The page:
A Life of Protest and Forgiveness
By Clyde Haberman
Ben Chaney stood to the side watching mourners fill a grave with the New York soil that gave Carolyn Goodman her eternal blanket.
It is Jewish custom for family and friends to bury the dead themselves, instead of leaving the task to hired hands. In life, Dr. Goodman was hardly an observant Jew. But on Sunday at Mount Judah Cemetery in Ridgewood, Queens, she exited this world in traditional style.
Ben Chaney was there to say farewell. “God put his angels here at the right moment,” he said as clumps of earth thudded across the plain pine coffin.
The “angels” were his mother, Fannie Lee Chaney, and Carolyn Goodman, women whose lives might never have converged had it not been for a brutal June night in 1964 in Neshoba County in Mississippi. Each lost a son that night. James Chaney, 21, and Andrew Goodman, 20, disappeared, along with Michael Schwerner, 24. Six weeks later, their bullet-scarred bodies were found in an earthen dam.
The three civil rights workers.
That’s how they came to be linked for eternity — two white boys from New York, Mr. Goodman and Mr. Schwerner, and a black kid from Mississippi, killed for daring to affirm the right of black Mississippians to vote freely. That right was not universally accepted in the “freedom summer” of 1964. The deaths of the young men at the hands of Ku Klux Klan members proved a pivotal moment for the civil rights movement.
Now, life has run its unrelenting course for their parents. Mr. Schwerner’s mother and father died years ago. Fannie Lee Chaney died in May at 84. On Friday, time ran out for Carolyn Goodman. She was 91.
“It’s been a rough summer,” said Ben Chaney, who was 12 when his big brother, James, was murdered.
Yes, he repeated: “God put his angels here. They carried a hell of a burden for a long time. A hell of a burden — knowing that your sons were murdered and the murderers were out on the streets going free.”
Seven Klan members, convicted of federal civil rights violations, served but a few years in prison. Decades later, in 2005, an eighth man, Edgar Ray Killen, was found guilty of manslaughter by a state jury in Mississippi, and is serving a 60-year term.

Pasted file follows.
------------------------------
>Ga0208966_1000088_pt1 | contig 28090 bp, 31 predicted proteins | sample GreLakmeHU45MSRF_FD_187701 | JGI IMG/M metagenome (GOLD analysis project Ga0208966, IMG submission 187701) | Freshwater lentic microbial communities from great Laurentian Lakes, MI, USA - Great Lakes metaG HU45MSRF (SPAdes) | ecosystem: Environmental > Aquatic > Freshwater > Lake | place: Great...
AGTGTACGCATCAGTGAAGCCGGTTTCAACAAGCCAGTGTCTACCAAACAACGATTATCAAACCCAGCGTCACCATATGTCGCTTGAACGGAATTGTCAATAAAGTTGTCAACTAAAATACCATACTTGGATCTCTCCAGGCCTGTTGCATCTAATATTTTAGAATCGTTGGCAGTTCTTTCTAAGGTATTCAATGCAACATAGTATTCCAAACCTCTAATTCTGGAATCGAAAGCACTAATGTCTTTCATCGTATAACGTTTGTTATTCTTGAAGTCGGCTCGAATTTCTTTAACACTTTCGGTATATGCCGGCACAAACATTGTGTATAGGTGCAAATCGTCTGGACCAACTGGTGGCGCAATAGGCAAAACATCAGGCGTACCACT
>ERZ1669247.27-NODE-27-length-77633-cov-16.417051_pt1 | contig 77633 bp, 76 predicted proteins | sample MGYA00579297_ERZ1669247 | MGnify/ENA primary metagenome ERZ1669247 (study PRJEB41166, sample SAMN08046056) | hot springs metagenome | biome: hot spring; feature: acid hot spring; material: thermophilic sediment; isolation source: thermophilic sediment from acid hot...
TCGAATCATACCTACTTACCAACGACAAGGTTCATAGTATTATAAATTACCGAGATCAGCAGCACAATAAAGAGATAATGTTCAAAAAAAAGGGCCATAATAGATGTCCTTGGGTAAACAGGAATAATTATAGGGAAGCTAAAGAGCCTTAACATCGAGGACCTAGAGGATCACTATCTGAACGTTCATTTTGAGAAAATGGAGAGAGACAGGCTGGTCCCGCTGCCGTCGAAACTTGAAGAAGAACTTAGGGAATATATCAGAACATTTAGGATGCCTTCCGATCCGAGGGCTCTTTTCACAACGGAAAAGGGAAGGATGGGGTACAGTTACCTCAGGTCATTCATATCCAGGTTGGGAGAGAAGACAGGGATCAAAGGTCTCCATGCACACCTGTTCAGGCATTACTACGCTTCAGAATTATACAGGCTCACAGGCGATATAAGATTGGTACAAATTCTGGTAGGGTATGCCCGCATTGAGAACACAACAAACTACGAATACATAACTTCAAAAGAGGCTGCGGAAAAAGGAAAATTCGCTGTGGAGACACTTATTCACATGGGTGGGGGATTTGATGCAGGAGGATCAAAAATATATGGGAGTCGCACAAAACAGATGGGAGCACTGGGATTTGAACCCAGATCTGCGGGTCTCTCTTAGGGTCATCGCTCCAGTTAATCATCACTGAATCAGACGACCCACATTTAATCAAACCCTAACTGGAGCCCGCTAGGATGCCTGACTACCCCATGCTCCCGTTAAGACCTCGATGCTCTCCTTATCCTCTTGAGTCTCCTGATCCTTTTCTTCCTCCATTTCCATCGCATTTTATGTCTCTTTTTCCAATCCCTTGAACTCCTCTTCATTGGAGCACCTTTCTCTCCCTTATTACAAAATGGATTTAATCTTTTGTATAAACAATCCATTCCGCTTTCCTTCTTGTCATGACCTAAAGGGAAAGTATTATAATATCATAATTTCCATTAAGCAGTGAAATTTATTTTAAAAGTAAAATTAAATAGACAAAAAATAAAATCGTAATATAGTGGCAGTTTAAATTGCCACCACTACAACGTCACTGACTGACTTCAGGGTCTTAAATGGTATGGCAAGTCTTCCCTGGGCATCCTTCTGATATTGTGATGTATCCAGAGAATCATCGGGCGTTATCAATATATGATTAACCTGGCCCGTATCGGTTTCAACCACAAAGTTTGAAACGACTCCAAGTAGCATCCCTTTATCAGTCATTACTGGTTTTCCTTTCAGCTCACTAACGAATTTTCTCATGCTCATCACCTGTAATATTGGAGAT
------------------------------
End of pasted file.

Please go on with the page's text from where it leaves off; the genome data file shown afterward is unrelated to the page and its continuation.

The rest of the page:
“Strong women,” Mr. Chaney said. “They were able to endure, and continued to have faith. They never lost faith. My mother didn’t, and neither did Carolyn.”
Dr. Goodman, a clinical psychologist who lived on the Upper West Side, did many things in her long life. With politics that fell decidedly leftward, she had taken on liberal causes well before Andrew, the second of her three sons, was killed. But perhaps inevitably, it is as Andrew’s mother, a civil rights symbol, that many know her.
There she lay on Sunday, beside her first husband, Robert Goodman, and in front of a long, swooping headstone marking Andrew’s grave. Robert Goodman, a civil engineer, died five years after his son’s murder.
“Everybody says Bobby died of a broken heart,” said Judith Johnson, a family friend.
On Andrew’s headstone, three sets of arms reach toward one another, above words borrowed from a Stephen Spender poem: “He traveled a short while towards the sun, and left the vivid air signed with his honor.”
Many of the 65 people who stood over Dr. Goodman’s grave took turns remembering her. She was caring but tough, they said. She would hear out opponents, they said, but not hesitate to speak her mind.
Jane Mark, a relative, told of getting a phone call from Dr. Goodman in 1999, during the protests and mass arrests over the police killing of the unarmed Amadou Diallo. “Jane, we’re going to get arrested tomorrow,” Ms. Mark recalled Dr. Goodman as saying.
“On the spur of the moment, she could decide to get arrested,” Ms. Mark said. “But she wanted to have friends with her.”
Stanley Dearman, a former editor and publisher of The Neshoba Democrat, a Mississippi newspaper that called for justice in the murders, said Dr. Goodman felt no hatred for the killers. “She was too fine a person for that,” he said. That point was reinforced by Kalman Goodman, a grandson of Dr. Goodman.
One day, a man who spoke in a Southern accent went to her apartment and said he had played a role in Andrew Goodman’s death. He was now asking for forgiveness.
His grandmother, Mr. Goodman said, told the man: “If you want my forgiveness, work in your community and help other people. That way lies forgiveness.”
As far as he knows, the grandson said, the man went home and did just that.
From yesterday's New York Times: